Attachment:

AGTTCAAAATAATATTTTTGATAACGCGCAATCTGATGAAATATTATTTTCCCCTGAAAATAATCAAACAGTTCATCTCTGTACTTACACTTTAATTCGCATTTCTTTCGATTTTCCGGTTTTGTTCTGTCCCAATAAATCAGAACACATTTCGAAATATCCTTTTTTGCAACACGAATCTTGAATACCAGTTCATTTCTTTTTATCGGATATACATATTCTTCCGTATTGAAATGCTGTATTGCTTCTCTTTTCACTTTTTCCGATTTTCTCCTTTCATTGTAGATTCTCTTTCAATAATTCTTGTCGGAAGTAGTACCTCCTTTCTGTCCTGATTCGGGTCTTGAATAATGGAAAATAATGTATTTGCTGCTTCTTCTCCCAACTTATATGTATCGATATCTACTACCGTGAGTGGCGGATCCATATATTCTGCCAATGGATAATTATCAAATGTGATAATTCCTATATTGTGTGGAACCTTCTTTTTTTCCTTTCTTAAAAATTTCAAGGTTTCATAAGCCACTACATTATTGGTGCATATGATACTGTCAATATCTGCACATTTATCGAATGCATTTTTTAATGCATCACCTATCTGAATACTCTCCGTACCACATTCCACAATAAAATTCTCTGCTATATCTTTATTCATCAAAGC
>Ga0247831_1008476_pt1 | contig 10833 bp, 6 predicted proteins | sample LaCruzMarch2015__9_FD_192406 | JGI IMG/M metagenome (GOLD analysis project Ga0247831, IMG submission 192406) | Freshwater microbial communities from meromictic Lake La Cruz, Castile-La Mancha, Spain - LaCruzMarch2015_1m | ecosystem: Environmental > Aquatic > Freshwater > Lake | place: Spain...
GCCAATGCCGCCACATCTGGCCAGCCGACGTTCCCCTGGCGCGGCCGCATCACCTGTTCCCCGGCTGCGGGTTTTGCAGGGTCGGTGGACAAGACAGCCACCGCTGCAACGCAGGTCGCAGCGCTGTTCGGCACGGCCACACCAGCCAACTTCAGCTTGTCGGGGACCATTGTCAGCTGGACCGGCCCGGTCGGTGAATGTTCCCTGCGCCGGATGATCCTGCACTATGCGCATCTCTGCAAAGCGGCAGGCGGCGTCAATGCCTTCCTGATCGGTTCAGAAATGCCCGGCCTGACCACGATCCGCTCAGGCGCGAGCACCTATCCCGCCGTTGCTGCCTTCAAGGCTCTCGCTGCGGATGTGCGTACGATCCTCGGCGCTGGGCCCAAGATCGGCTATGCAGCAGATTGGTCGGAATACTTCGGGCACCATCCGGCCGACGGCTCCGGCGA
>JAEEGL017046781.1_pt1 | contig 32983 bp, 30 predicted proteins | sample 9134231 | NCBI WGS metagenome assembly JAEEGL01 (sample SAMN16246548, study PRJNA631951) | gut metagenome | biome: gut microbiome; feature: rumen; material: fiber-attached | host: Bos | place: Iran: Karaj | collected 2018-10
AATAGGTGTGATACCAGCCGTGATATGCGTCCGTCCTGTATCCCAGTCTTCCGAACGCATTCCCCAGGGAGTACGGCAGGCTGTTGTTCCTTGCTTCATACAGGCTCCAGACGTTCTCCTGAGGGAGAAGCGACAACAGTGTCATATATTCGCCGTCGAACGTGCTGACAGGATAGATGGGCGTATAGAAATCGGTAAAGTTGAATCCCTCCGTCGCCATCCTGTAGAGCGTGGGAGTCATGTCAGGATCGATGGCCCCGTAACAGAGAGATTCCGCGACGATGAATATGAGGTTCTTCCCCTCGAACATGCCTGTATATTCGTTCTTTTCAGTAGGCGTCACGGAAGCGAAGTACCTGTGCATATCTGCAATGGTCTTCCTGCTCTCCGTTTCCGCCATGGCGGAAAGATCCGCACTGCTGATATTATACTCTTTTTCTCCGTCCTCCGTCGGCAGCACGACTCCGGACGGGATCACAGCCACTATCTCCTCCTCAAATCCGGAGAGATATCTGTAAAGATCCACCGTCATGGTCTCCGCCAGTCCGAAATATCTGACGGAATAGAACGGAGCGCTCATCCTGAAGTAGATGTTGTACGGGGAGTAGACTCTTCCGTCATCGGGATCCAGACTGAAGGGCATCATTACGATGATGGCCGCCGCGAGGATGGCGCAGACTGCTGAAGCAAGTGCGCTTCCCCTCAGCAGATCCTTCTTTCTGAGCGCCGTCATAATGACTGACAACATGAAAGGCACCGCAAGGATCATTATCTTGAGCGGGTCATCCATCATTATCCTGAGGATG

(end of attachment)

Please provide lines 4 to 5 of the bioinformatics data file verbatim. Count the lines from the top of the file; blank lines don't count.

>JAEEGL017046781.1_pt1 | contig 32983 bp, 30 predicted proteins | sample 9134231 | NCBI WGS metagenome assembly JAEEGL01 (sample SAMN16246548, study PRJNA631951) | gut metagenome | biome: gut microbiome; feature: rumen; material: fiber-attached | host: Bos | place: Iran: Karaj | collected 2018-10
AATAGGTGTGATACCAGCCGTGATATGCGTCCGTCCTGTATCCCAGTCTTCCGAACGCATTCCCCAGGGAGTACGGCAGGCTGTTGTTCCTTGCTTCATACAGGCTCCAGACGTTCTCCTGAGGGAGAAGCGACAACAGTGTCATATATTCGCCGTCGAACGTGCTGACAGGATAGATGGGCGTATAGAAATCGGTAAAGTTGAATCCCTCCGTCGCCATCCTGTAGAGCGTGGGAGTCATGTCAGGATCGATGGCCCCGTAACAGAGAGATTCCGCGACGATGAATATGAGGTTCTTCCCCTCGAACATGCCTGTATATTCGTTCTTTTCAGTAGGCGTCACGGAAGCGAAGTACCTGTGCATATCTGCAATGGTCTTCCTGCTCTCCGTTTCCGCCATGGCGGAAAGATCCGCACTGCTGATATTATACTCTTTTTCTCCGTCCTCCGTCGGCAGCACGACTCCGGACGGGATCACAGCCACTATCTCCTCCTCAAATCCGGAGAGATATCTGTAAAGATCCACCGTCATGGTCTCCGCCAGTCCGAAATATCTGACGGAATAGAACGGAGCGCTCATCCTGAAGTAGATGTTGTACGGGGAGTAGACTCTTCCGTCATCGGGATCCAGACTGAAGGGCATCATTACGATGATGGCCGCCGCGAGGATGGCGCAGACTGCTGAAGCAAGTGCGCTTCCCCTCAGCAGATCCTTCTTTCTGAGCGCCGTCATAATGACTGACAACATGAAAGGCACCGCAAGGATCATTATCTTGAGCGGGTCATCCATCATTATCCTGAGGATG